Summary, originally published in CHOP News
In a new paper published in Scientific Reports, researchers at Children’s Hospital of Philadelphia (CHOP) have identified and characterized genetic pathways shared by epilepsy and autism spectrum disorder (ASD), two heterogenous brain disorders. Further exploration of the findings could lead to better, more personalized treatments for both conditions.
Epilepsy and ASD are two broad categories of brain disorders that overlap with surprising frequency. For example, some 30% of patients with ASD also have epilepsy, whereas the seizure disorder occurs in only 2-3% of the general population. While the reason for this overlap has not been identified, one hypothesis is that both conditions involve the disruption of shared neurodevelopmental pathways implicated by the relatively high number of genes associated with both disorders.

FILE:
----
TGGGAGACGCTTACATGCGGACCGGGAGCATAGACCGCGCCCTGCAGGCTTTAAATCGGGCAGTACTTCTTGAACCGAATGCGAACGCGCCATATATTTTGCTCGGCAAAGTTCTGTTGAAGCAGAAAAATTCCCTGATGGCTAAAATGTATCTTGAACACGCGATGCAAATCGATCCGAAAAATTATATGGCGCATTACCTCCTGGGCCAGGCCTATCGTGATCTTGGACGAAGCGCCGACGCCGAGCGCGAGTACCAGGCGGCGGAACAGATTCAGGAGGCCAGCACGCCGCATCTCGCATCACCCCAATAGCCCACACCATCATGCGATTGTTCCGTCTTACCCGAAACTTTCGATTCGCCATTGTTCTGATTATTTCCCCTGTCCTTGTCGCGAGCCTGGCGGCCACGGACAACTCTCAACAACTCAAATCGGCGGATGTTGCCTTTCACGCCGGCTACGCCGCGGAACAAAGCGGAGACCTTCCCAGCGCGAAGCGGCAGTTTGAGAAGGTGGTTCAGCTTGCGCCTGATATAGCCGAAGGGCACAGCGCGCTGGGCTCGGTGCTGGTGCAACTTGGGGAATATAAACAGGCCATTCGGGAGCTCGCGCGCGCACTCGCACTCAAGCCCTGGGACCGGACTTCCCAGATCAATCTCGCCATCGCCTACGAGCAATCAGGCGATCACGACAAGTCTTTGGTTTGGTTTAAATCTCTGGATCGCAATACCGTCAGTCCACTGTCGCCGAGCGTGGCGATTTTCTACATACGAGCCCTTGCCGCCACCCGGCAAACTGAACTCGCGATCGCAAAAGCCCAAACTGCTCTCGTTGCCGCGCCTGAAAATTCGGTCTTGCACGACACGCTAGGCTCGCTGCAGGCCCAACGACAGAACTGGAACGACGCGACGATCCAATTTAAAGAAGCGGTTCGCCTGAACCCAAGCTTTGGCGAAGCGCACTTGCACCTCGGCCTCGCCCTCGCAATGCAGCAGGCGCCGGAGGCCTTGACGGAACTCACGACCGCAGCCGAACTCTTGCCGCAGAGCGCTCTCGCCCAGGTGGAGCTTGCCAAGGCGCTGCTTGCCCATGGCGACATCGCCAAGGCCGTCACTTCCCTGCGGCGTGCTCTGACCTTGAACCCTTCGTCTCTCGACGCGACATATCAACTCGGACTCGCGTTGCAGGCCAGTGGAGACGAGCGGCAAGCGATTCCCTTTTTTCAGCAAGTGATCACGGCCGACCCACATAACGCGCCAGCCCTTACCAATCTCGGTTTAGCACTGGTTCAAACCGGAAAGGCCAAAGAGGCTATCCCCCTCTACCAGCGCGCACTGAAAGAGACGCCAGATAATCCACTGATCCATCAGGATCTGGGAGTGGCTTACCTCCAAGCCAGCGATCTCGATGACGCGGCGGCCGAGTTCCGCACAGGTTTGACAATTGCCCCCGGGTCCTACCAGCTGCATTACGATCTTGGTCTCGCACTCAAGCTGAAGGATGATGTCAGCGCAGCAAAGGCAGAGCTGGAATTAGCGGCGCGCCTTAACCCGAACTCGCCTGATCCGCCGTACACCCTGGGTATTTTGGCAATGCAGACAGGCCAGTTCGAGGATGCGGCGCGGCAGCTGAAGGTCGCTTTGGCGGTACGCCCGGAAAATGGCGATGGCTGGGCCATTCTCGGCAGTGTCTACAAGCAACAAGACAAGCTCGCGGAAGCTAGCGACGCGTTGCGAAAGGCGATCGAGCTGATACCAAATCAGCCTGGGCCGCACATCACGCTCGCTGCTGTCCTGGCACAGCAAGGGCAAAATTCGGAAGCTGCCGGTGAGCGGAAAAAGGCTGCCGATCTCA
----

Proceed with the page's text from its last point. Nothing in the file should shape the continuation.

Certain biological pathways are involved in both disease processes, such as transcription regulation, cellular growth, and synaptic regulation, though the specific mechanisms involved are still unknown. Although previous studies have used network-based approaches to identify pathways and genes implicated in epilepsy and ASD, those studies have largely focused on protein-protein interactions or other types of biological networks in each condition in isolation, rather than examining how the conditions relate to one another. Prior studies also have not focused on networks based on gene-phenotype associations – that is, how the implicated genes relate to how the disease presents clinically.